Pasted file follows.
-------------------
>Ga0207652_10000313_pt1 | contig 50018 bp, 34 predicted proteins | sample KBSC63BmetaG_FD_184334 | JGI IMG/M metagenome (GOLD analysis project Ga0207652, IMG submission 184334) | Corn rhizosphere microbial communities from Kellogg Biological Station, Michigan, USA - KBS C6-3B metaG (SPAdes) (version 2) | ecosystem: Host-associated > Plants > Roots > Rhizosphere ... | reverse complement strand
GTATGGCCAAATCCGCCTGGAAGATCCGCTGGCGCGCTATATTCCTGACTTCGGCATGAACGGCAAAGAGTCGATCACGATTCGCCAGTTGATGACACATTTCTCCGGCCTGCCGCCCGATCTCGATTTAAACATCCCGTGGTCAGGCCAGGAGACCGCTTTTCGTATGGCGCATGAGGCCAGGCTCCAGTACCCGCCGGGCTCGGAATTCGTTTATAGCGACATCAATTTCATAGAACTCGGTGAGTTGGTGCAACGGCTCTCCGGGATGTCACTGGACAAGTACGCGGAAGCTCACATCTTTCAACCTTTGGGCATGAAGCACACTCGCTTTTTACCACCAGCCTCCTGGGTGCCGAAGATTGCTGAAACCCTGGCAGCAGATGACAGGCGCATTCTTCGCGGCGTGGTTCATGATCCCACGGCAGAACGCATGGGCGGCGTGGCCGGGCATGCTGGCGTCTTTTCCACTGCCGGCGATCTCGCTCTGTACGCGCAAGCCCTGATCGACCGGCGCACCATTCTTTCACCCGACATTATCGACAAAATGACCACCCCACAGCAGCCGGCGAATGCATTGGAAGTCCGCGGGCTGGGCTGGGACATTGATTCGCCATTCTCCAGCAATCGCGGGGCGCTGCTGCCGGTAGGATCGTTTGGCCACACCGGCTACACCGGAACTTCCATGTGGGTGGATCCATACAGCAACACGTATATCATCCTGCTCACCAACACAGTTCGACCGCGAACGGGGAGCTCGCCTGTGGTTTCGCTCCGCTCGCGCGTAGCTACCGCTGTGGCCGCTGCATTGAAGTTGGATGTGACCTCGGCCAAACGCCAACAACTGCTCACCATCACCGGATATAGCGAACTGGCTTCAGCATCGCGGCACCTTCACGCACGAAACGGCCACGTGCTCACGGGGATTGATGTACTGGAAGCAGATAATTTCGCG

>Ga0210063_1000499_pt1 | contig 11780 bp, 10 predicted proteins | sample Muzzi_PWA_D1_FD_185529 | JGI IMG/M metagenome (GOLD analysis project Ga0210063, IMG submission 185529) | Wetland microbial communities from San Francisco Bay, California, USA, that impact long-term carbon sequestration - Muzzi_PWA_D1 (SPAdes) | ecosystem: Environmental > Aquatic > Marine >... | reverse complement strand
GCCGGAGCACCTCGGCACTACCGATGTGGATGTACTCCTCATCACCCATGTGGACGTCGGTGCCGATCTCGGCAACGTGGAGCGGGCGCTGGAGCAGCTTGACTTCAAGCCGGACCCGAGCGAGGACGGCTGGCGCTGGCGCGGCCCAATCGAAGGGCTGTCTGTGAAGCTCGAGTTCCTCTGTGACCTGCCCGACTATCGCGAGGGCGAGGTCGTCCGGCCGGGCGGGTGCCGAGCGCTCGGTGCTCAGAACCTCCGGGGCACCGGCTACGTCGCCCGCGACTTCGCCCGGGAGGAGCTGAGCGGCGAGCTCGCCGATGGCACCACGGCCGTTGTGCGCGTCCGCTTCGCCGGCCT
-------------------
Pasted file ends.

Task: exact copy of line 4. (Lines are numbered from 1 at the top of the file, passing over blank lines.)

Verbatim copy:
GCCGGAGCACCTCGGCACTACCGATGTGGATGTACTCCTCATCACCCATGTGGACGTCGGTGCCGATCTCGGCAACGTGGAGCGGGCGCTGGAGCAGCTTGACTTCAAGCCGGACCCGAGCGAGGACGGCTGGCGCTGGCGCGGCCCAATCGAAGGGCTGTCTGTGAAGCTCGAGTTCCTCTGTGACCTGCCCGACTATCGCGAGGGCGAGGTCGTCCGGCCGGGCGGGTGCCGAGCGCTCGGTGCTCAGAACCTCCGGGGCACCGGCTACGTCGCCCGCGACTTCGCCCGGGAGGAGCTGAGCGGCGAGCTCGCCGATGGCACCACGGCCGTTGTGCGCGTCCGCTTCGCCGGCCT